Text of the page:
John Angus Smith Recital by Tom Curd
April 2, 2014
The first SPSL recital of the year has now been ticked off of my list and what an enjoyable evening it was. Most got there a little early but, as with every piping evening, there is always a lot of nattering and catching up to do before settling down to what is in store for us.
The night started off with some very tuneful marches that are not played too often, then into a set of Gaelic Airs and foot tapping Jigs, followed by some competition sets and Gaelic Hymns. As with all the tunes throughout the night, John Angus gave us all a taste of background knowledge and history for each tune which could be about the composer or the reason behind the name of the tune. But my favourite was the story behind ‘Chloe’s Passion for Willie John MacAulay’ and that the painting the tune is based on can be found in the Young and Jackson Pub in Melbourne. Of course it was not enough just to teach us all about these fascinating facts, but we were tested on it too. John Angus wrote a quiz for the intermission and tested us on the information he spoke of throughout the recital. To his surprise, we were all listening!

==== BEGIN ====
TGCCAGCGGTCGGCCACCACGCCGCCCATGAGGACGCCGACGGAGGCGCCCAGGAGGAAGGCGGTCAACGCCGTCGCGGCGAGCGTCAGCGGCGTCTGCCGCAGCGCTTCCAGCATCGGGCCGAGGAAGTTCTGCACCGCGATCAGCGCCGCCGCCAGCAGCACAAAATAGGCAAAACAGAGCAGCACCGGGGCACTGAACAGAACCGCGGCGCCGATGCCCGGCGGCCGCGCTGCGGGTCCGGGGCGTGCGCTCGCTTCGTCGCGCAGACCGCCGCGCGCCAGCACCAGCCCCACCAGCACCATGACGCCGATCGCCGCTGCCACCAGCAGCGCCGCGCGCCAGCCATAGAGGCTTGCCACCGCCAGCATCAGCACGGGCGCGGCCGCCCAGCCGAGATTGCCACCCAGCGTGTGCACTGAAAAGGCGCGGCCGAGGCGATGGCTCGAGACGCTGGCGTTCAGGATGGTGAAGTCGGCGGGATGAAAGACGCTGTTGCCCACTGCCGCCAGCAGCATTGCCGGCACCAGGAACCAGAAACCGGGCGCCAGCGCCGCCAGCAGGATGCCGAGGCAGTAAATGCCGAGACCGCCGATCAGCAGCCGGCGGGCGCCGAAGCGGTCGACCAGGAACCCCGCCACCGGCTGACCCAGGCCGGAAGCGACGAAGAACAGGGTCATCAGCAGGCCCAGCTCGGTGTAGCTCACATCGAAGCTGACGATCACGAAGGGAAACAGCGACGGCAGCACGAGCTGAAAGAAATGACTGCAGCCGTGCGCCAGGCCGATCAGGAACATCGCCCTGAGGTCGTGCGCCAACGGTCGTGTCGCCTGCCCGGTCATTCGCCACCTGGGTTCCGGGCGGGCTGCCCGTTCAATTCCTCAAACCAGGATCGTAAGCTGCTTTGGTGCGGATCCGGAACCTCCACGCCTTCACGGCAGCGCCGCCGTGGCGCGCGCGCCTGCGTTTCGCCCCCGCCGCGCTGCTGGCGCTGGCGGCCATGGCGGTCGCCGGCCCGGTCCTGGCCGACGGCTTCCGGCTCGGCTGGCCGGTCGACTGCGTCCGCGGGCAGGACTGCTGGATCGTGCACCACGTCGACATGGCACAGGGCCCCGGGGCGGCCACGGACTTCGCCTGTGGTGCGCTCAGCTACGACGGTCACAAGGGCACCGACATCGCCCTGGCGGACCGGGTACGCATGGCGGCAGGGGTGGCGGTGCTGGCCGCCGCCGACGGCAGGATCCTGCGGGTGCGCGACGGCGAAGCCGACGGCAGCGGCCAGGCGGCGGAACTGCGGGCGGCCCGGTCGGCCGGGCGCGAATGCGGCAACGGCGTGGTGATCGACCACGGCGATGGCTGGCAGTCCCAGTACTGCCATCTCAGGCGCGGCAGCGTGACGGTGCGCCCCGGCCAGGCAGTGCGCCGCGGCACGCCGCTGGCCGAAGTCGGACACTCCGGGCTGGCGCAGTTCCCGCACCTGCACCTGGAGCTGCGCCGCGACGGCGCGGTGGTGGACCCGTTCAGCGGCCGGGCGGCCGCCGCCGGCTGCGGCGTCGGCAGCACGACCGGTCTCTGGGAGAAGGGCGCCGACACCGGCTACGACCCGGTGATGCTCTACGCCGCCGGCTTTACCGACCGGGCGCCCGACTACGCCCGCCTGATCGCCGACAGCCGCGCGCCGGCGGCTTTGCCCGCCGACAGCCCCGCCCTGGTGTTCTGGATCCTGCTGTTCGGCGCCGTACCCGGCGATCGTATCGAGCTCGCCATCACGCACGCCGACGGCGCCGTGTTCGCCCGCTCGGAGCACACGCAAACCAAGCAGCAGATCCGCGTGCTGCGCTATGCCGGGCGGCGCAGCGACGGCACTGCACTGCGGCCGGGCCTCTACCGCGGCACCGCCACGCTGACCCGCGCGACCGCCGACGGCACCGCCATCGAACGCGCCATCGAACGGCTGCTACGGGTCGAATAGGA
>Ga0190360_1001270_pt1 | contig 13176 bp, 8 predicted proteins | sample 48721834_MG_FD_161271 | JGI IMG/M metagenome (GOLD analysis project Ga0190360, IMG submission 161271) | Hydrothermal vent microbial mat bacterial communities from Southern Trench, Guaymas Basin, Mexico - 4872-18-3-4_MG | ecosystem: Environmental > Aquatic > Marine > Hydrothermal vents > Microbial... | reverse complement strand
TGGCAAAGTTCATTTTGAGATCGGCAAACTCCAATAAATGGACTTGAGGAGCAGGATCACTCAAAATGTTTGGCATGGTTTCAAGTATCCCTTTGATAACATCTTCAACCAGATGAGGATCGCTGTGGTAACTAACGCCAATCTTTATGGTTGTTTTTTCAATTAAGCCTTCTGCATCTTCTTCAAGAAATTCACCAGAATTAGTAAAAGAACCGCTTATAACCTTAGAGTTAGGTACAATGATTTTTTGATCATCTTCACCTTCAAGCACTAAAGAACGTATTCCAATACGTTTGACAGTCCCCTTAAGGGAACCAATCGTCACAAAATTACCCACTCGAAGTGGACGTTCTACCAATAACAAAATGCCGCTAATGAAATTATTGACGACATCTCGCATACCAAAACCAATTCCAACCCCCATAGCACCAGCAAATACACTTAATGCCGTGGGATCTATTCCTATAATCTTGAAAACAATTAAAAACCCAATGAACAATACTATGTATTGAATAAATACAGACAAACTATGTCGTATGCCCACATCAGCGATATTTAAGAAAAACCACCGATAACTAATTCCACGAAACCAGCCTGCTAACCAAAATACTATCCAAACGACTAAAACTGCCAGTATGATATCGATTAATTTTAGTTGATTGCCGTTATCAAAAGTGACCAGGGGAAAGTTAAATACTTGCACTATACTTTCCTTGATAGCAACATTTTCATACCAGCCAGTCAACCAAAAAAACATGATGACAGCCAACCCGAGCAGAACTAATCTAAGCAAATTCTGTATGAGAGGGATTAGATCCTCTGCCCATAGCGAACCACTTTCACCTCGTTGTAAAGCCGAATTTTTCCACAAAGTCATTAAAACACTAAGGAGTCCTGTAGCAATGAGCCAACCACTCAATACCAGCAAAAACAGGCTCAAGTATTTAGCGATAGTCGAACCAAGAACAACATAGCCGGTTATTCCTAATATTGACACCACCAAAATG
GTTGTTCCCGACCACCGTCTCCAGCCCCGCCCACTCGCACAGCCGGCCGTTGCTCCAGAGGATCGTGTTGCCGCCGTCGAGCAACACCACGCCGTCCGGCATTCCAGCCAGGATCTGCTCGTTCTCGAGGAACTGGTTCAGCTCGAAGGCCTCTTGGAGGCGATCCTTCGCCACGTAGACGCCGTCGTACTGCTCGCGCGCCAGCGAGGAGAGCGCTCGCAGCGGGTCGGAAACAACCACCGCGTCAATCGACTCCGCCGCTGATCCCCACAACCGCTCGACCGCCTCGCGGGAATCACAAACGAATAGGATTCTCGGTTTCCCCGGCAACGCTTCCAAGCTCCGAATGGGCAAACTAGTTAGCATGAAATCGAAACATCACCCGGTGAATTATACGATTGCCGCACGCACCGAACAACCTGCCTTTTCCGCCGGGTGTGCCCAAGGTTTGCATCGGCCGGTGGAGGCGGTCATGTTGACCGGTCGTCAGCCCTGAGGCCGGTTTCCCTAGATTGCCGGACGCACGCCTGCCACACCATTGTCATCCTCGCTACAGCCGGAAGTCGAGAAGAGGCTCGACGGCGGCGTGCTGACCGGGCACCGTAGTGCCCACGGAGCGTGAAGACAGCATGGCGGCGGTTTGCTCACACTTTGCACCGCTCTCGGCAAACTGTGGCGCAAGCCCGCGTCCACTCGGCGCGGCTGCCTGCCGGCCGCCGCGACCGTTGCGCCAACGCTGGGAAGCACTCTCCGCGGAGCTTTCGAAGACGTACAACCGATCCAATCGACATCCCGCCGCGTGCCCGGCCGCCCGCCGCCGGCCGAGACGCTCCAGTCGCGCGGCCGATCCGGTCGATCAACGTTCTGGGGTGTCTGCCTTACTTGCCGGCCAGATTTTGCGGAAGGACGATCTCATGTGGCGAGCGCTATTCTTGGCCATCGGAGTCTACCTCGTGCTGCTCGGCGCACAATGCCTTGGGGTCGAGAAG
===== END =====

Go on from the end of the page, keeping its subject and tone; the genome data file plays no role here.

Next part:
After the quiz, and another chance for a chat and a drink, the second half of John Angus’ performance was underway. It started off with some more musical marches and Gaelic based tunes, including more music I had never heard before. Now the pipes were settled, John Angus accelerated his fingers and gave us a set of intricate and difficult strathspeys and reels followed by some well-known hornpipes. Once he caught his breath back, the night ended on one of my favourite piobaireachds, The Big Spree, and followed by an emotional slow air, Samantha’s Lullaby.
The night was full of interesting tunes with fascinating facts, including the extra discussion about the current set up of his pipes and all the great pipers who have taught and influenced John Angus throughout his piping life.
Thank you to the SPSL for organising the event and a special thank you to John Angus for his performance.